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What Is the Average Website Conversion Rate?
You finally got your new website “live” (amazing how time-consuming it is to create great content, eh?). You installed Google Analytics and configured it to record a “conversion” every time a visitor submits your online quote form. After reviewing your first month’s analytics report, you’re shocked – 500 people visited your website and some of them even used keywords other than your company name! Your excitement quickly turns into depression when you click on the “Goals” tab within Google Analytics and realize that less than 1% of your visitors filled out your online quote form.
Three questions immediately pop into your head:
- What should my conversion rates be?
- I wonder what my competitor’s conversion rates are?
- How can I turn more visitors into leads?
While stats exist about online conversion rates for large, publicly traded e-commerce websites, there’s no single website that details visit-to-lead conversion rates for local service companies. Few competitors are going to provide you with accurate numbers and the numbers coming from internet marketing companies looking to sell you their services are going to be significantly inflated as well.
Blue Corona started as, and continues to be, a marketing measurement company. We help (mostly) business to consumer service business owners more accurately track their advertising investments – online and offline. Ever wondered how many leads you’re really getting from your full-page Yellowbook ad? Our tracking customers can tell you not only how many calls they received from a particular ad, but also how many of those calls were legitimate leads and how many dollars in revenue were generated for each advertising dollar spent!
We’ve been tracking close to 100 websites, from a multitude of industries, for nearly 5 years. The companies vary dramatically in size and reach, but we’re starting to see some trends emerge with respect to website conversion rates. For example, it’s not uncommon for service businesses like HVAC and plumbing companies to have website visit-to-lead conversion rates in excess of 15% (this includes phone call inquiries). Think about it – if you go to a plumbing company’s website, you’re probably not there to browse. You likely have a plumbing issue and you’re going to call to see how much it’s going to cost to get them out to your house and how quickly they can be there!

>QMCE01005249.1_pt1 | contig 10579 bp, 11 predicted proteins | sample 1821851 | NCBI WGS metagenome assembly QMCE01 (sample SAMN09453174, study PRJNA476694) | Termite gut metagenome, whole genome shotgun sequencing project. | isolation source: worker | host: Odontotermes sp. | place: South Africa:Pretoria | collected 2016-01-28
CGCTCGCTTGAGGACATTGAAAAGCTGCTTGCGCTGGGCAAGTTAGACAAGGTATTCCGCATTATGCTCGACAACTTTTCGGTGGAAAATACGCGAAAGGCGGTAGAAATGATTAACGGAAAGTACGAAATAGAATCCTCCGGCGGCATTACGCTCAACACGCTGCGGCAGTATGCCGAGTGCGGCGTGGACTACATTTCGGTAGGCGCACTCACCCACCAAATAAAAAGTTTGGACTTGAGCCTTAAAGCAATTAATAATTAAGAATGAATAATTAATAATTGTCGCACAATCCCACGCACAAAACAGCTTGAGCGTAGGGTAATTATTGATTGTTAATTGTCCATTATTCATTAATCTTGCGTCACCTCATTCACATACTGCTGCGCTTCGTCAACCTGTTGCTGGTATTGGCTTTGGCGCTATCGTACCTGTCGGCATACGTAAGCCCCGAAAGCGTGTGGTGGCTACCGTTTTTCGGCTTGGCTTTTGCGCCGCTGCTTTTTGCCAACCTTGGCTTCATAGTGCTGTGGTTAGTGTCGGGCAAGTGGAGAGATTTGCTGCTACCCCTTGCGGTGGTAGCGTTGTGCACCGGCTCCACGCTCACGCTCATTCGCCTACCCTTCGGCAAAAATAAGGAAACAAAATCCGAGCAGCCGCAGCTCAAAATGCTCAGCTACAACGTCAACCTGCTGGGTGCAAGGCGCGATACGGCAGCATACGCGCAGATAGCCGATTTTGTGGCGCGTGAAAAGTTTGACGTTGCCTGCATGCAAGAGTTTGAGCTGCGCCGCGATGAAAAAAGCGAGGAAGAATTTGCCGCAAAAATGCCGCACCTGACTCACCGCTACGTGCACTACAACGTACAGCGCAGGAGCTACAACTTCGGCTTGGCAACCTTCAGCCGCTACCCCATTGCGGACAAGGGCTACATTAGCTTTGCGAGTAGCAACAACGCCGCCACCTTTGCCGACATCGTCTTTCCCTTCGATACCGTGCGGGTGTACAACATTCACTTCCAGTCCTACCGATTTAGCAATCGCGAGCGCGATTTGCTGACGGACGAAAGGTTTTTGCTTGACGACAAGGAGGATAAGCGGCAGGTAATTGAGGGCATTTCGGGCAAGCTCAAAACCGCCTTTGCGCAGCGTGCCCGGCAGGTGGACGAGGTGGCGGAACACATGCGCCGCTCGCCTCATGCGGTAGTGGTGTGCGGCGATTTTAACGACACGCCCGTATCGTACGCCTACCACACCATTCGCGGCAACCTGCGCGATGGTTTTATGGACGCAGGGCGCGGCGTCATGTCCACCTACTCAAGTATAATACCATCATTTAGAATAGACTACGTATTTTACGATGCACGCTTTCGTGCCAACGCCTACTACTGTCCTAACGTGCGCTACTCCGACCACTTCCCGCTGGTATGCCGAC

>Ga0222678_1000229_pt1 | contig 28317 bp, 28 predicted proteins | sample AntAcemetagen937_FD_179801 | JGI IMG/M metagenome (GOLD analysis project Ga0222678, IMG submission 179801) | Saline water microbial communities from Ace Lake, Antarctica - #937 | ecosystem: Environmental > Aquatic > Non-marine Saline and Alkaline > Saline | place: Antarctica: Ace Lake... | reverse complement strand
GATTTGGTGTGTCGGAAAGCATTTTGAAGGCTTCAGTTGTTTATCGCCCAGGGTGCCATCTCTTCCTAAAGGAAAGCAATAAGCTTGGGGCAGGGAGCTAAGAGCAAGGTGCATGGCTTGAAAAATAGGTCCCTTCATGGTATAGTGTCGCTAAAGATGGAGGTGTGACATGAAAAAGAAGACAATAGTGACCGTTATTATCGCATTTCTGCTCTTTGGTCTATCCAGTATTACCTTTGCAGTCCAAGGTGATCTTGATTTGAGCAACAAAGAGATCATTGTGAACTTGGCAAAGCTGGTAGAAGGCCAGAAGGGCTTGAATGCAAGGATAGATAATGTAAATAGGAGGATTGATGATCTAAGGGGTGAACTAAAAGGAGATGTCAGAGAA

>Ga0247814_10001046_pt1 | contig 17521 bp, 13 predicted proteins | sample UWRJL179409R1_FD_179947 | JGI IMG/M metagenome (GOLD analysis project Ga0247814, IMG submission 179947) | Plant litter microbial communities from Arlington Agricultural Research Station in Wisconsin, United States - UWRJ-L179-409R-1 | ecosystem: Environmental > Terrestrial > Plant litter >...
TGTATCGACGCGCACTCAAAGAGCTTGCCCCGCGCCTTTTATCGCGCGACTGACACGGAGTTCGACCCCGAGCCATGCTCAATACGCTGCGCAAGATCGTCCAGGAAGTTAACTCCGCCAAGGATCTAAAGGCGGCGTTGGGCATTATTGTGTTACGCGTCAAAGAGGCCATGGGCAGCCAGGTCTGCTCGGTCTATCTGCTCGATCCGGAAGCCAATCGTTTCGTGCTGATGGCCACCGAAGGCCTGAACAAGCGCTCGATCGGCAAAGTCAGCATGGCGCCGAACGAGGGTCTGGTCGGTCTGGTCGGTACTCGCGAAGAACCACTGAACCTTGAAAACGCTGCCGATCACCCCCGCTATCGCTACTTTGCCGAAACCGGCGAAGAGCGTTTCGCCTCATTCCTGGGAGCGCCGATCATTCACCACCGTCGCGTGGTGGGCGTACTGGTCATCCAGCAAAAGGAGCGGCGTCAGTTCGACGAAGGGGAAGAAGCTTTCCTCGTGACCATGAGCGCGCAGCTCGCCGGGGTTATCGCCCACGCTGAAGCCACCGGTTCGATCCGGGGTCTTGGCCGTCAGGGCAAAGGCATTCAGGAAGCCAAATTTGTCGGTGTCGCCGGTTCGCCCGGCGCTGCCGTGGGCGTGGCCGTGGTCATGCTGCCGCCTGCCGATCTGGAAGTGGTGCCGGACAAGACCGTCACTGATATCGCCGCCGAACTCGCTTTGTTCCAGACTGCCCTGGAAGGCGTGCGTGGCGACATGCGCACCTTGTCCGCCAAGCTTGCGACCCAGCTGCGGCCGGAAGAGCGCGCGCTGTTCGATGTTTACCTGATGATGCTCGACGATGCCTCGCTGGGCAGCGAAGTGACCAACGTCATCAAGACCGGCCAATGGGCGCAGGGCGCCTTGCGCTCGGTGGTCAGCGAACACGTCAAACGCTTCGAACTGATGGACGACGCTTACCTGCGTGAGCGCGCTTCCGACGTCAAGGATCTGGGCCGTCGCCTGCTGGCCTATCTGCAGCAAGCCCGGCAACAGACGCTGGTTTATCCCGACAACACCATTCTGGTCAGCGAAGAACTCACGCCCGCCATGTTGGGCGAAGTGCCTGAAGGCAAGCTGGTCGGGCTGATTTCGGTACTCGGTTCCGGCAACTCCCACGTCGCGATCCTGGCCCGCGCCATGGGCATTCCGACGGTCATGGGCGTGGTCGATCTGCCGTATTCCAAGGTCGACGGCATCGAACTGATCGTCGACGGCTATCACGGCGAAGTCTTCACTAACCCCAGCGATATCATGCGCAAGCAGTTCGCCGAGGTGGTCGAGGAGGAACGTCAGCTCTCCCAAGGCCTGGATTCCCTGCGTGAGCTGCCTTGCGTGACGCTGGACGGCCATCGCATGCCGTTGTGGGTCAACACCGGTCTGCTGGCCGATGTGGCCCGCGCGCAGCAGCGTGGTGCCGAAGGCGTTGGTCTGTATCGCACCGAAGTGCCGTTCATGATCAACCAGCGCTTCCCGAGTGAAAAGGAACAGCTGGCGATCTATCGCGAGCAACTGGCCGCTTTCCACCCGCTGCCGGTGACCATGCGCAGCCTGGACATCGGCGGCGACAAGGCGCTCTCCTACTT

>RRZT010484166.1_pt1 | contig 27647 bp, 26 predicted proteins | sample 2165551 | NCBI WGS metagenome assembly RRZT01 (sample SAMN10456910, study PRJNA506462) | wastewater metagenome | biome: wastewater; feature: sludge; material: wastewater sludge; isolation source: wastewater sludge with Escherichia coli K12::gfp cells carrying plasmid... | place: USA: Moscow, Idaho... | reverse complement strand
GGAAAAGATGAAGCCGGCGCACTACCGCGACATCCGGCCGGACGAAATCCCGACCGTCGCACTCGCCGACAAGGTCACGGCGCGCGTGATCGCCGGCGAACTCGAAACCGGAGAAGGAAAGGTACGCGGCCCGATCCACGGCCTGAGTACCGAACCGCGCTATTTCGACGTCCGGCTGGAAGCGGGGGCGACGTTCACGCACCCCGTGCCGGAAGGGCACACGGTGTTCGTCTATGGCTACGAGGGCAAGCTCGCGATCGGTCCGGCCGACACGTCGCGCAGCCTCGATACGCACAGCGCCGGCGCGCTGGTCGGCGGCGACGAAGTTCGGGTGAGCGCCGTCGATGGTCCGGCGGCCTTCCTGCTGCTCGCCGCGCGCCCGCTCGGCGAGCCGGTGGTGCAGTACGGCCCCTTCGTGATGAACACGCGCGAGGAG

On the other end of the spectrum, bigger ticket products and/or non-essential services, like high-end home remodeling companies can expect much lower online conversion rates (especially when economic times are tough) – often in the 1-3% range (in boom times, the conversion rates appear to have been closer to 2.5-5% for this category).
So, what should your website’s conversion rate be and should you try to improve it or focus on getting more traffic to your site – or both!?
If you operate an essential service business – an HVAC company, plumbing company, roofing company in Maryland, etc., and your website’s visit-to-lead conversion rates are less than 10%, there’s a good chance you would benefit from a website conversion rate optimization. Similarly, if you own a high-end bathroom remodeling company and your website’s visit-to-inquiry conversion rate is less than 1%, you too have some conversion rate issues to address.
However, no matter which industry you’re in, you should also consider the total number of visits you get to your site each month before making website changes designed to increase your conversion rate(s).
Even with the data derived from Blue Corona’s advanced website tracking tools, increasing website conversion rates is still very much an art form. Different web visitors respond to different messages, colors, site layouts, pictures, etc. Often, improved conversion rates happen through multiple marketing experiments and sometimes even by accident (although, you’ll never hear that language from the conversion rate optimization company that improves your performance)!